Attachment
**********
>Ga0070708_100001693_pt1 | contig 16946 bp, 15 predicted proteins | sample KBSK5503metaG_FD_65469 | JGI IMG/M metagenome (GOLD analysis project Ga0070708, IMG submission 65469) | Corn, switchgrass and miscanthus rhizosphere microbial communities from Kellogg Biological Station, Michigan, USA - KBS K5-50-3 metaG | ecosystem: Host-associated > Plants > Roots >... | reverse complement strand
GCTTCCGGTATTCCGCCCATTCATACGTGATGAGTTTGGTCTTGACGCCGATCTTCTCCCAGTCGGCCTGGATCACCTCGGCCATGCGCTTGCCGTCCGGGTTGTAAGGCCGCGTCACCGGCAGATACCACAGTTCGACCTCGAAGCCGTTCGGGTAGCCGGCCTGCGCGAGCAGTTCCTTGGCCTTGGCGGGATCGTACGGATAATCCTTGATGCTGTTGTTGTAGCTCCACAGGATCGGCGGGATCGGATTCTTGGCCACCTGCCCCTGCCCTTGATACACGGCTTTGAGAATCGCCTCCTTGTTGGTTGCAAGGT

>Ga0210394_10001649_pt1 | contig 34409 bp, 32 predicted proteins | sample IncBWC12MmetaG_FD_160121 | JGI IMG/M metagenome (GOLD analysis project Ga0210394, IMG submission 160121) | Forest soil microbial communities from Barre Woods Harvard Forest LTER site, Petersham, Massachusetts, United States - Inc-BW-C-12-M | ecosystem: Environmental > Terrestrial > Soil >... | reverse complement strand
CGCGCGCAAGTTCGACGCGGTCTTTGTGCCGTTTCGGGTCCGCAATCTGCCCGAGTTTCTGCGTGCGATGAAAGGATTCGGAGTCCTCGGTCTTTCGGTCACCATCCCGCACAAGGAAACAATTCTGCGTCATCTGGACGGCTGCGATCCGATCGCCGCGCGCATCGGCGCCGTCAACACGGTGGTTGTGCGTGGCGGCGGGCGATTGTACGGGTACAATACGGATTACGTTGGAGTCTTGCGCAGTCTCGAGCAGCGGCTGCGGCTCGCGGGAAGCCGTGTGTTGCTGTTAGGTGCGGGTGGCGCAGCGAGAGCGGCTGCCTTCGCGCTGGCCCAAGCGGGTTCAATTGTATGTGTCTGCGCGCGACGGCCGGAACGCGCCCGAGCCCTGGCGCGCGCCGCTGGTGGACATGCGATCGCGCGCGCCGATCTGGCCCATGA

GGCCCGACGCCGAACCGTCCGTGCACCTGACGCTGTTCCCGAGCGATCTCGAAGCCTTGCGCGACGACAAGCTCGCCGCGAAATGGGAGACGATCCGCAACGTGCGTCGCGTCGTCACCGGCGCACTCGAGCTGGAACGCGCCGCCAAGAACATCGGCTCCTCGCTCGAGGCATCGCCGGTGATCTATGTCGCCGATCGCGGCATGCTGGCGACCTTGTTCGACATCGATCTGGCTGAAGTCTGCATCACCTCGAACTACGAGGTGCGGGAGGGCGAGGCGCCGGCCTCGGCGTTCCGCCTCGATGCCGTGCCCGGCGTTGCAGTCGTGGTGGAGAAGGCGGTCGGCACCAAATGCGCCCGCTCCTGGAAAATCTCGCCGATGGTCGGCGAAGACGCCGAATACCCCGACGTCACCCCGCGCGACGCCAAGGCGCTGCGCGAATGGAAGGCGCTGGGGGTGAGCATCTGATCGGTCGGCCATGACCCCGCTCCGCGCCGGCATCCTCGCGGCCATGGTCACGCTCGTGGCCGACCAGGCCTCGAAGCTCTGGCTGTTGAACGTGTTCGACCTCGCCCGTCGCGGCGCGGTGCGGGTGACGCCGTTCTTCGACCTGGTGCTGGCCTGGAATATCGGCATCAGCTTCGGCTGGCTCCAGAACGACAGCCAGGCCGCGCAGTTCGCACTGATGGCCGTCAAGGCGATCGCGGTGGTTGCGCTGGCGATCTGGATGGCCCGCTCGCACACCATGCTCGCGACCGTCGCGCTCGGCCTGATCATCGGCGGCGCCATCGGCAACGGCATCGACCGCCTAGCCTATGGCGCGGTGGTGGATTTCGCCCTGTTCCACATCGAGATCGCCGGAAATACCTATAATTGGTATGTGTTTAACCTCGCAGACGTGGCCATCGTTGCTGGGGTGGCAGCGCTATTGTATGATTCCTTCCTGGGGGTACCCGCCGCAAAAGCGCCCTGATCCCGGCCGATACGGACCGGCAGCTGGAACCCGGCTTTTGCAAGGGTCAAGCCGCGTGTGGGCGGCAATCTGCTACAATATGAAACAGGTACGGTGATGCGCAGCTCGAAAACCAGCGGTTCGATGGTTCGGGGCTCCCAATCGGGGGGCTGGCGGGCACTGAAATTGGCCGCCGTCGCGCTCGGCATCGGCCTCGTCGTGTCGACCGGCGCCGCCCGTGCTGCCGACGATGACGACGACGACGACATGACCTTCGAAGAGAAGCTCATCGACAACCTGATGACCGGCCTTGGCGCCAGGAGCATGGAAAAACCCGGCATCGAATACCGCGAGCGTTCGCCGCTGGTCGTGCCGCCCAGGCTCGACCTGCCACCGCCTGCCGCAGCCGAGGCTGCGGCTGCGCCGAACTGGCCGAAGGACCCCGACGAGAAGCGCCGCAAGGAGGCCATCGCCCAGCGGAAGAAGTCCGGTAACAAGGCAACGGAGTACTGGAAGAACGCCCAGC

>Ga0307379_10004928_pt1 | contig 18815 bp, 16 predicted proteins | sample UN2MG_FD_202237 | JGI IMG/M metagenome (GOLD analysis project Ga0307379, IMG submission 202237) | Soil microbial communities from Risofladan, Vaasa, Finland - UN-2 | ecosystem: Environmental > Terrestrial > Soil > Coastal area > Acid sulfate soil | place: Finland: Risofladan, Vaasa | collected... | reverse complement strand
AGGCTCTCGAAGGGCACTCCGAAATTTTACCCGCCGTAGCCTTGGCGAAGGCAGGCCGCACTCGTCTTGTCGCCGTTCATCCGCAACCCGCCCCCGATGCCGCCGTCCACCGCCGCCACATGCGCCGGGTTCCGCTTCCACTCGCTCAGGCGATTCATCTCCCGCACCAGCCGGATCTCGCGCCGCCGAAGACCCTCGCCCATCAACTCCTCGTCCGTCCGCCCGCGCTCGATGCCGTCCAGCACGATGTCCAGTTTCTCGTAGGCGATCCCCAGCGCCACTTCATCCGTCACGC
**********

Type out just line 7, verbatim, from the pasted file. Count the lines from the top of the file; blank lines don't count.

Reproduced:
AGGCTCTCGAAGGGCACTCCGAAATTTTACCCGCCGTAGCCTTGGCGAAGGCAGGCCGCACTCGTCTTGTCGCCGTTCATCCGCAACCCGCCCCCGATGCCGCCGTCCACCGCCGCCACATGCGCCGGGTTCCGCTTCCACTCGCTCAGGCGATTCATCTCCCGCACCAGCCGGATCTCGCGCCGCCGAAGACCCTCGCCCATCAACTCCTCGTCCGTCCGCCCGCGCTCGATGCCGTCCAGCACGATGTCCAGTTTCTCGTAGGCGATCCCCAGCGCCACTTCATCCGTCACGC